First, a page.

Confederation to the Constitution

Essay by DefyingSanityHigh School, 10th gradeA, July 2008

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Confederation to the Constitution

Did the ideologies that inspired and explained the revolution adapt to the need of constructing a political order while retaining coherence, consistency and integrity or did the framers of the Constitution disguise their political reorientation by substituting metaphoric revenance for realistic fidelity? When the Constitution was submitted to states for ratification, there was significant uncertainty that it would gain the acceptance of the states. Rhode Island stood out as a sore thumb, rejecting the recommendation of Congress with its reasons being, "1st Because it would be unequal in operation, bearing hardest on the most commercial states… 2dly Because it proposes to introduce into this and the other states, officers unknown and unaccountable to them… and 3dly Because by granting to Congress a power to collect moneys from the commerce of these sates, indefinitely… they would become independent of their constituents…"� New York and Virginia also lined up to oppose the Constitution.

The evidence given by the Federalists and Anti-Federalists supports the theory that the new Constitution undermined revolutionary republican ideologies.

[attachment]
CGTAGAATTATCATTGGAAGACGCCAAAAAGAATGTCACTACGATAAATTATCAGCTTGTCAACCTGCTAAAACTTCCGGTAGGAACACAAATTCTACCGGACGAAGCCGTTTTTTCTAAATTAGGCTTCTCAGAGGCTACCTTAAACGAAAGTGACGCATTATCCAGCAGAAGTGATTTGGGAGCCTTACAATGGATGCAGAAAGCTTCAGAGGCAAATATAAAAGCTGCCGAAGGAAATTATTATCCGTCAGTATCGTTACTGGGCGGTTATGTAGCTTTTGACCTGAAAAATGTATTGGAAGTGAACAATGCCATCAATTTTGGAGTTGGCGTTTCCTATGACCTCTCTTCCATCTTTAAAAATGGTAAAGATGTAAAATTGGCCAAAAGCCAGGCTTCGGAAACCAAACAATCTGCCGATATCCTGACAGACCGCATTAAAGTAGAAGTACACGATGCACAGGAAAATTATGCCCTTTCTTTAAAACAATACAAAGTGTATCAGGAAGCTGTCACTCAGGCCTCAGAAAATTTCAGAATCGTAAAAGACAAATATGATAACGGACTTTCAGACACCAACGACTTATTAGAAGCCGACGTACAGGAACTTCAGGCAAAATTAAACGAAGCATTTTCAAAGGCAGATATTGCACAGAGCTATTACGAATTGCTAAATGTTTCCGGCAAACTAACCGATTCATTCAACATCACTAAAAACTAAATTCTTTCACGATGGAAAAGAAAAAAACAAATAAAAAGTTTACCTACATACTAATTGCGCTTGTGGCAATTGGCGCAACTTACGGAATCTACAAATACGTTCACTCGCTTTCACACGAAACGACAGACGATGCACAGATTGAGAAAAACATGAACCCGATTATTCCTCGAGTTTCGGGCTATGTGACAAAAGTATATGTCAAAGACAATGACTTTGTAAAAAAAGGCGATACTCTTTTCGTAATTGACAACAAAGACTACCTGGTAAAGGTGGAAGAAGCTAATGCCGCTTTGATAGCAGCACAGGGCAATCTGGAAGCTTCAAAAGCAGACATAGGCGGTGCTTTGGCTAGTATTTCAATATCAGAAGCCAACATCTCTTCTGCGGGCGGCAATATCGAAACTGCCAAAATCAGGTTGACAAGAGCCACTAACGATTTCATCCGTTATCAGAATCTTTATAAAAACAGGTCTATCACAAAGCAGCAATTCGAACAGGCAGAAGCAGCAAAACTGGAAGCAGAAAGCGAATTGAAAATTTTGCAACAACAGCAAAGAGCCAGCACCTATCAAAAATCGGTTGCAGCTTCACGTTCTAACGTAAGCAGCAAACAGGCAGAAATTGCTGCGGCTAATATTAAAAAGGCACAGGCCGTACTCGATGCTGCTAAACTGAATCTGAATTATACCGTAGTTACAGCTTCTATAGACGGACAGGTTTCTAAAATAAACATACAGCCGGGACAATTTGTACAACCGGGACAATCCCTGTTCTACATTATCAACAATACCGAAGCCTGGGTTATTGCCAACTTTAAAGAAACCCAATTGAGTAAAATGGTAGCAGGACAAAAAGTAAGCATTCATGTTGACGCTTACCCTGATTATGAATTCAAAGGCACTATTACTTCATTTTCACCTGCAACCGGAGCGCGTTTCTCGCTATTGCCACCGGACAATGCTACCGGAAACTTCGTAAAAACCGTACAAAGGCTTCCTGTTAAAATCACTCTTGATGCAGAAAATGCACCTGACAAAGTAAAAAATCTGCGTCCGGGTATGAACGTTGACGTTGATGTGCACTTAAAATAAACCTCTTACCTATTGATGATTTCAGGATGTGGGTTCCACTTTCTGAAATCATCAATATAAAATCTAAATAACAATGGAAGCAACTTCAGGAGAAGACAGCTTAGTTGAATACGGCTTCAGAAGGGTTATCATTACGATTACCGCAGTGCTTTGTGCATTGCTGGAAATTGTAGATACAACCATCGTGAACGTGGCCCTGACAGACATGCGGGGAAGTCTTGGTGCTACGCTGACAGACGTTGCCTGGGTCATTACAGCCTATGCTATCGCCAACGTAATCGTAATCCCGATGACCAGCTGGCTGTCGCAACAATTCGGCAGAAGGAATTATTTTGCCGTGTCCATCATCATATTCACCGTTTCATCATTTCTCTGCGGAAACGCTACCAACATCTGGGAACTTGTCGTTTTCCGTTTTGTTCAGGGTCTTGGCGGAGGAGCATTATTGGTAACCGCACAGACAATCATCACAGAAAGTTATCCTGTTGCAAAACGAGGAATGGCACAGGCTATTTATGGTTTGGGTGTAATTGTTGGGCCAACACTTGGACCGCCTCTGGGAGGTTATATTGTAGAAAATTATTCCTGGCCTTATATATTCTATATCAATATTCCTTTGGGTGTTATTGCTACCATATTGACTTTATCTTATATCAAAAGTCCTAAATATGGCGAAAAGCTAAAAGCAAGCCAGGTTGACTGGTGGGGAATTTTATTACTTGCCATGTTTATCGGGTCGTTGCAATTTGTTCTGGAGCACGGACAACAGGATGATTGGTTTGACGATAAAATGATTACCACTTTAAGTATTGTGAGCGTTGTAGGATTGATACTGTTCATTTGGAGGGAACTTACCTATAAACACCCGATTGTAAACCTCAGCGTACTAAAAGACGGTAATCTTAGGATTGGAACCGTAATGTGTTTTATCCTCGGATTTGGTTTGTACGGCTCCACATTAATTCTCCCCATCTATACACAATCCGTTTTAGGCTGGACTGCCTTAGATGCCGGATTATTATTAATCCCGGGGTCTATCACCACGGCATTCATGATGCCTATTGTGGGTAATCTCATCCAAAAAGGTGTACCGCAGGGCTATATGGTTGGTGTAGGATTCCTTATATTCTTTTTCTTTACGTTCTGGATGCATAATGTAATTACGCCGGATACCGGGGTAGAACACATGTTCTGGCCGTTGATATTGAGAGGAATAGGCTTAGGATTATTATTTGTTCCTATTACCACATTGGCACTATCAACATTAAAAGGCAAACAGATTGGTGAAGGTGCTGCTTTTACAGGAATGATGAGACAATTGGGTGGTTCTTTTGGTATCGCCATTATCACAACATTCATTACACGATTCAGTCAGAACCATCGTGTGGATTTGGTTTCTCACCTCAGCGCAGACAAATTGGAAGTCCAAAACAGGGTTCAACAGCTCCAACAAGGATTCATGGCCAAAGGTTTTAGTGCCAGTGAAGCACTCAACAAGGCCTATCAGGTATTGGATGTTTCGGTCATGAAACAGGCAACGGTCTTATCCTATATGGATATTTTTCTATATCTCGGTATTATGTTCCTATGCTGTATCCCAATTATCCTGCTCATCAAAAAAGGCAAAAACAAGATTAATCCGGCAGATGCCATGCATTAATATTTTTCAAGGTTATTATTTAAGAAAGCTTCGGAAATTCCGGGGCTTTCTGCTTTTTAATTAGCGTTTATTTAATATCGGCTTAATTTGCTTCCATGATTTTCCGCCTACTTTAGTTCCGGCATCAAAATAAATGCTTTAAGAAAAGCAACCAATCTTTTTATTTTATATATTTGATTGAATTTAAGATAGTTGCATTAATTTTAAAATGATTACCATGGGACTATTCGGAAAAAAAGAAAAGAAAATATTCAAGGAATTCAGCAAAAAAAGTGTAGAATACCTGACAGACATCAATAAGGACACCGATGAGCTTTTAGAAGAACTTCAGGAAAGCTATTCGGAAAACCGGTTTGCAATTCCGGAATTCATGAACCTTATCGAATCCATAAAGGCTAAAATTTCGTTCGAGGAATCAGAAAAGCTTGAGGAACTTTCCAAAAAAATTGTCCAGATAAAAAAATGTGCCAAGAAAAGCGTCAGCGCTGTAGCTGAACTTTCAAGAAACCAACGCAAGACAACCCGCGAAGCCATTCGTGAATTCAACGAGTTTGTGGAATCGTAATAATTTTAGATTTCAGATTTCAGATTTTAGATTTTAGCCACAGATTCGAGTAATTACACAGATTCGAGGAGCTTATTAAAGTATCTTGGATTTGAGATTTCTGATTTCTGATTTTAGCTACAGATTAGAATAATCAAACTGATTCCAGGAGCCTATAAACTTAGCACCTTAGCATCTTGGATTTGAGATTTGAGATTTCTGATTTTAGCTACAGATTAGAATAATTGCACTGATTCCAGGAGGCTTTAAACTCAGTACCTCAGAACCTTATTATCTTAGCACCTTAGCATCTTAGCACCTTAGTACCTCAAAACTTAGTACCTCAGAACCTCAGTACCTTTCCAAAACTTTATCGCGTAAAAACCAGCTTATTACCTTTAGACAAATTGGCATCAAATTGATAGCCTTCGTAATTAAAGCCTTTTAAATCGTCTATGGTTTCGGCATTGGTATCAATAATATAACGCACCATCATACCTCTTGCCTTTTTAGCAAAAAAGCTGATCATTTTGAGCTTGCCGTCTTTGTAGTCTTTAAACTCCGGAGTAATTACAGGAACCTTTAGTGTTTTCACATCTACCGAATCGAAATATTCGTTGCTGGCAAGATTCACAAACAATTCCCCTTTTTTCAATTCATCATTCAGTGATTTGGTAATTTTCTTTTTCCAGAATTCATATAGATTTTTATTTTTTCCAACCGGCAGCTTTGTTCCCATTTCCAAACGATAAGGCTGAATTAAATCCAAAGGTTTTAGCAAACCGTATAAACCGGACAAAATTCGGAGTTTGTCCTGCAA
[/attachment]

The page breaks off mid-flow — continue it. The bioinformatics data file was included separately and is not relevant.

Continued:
The goal of revolutionary republicanism was to limit the power of government. However, this government should not be limited to the point where it produces factions. The presence of factions, in the eye of republicans, promoted the pursuit of selfish interests instead of the furthering of the public good-an idea known as public virtue. The republicans argued that political divisions were the accompaniment of human liberty. James Madison wrote in Federalist 10, "Liberty is to faction what air is to fire, an ailment without which it instantly expires."� The republican government would be one of the people, but not all people. Only those who are the best-chosen by nature or God-would rule. Revolutionary republicanism was an ideology pieced together by the colonists partly from English...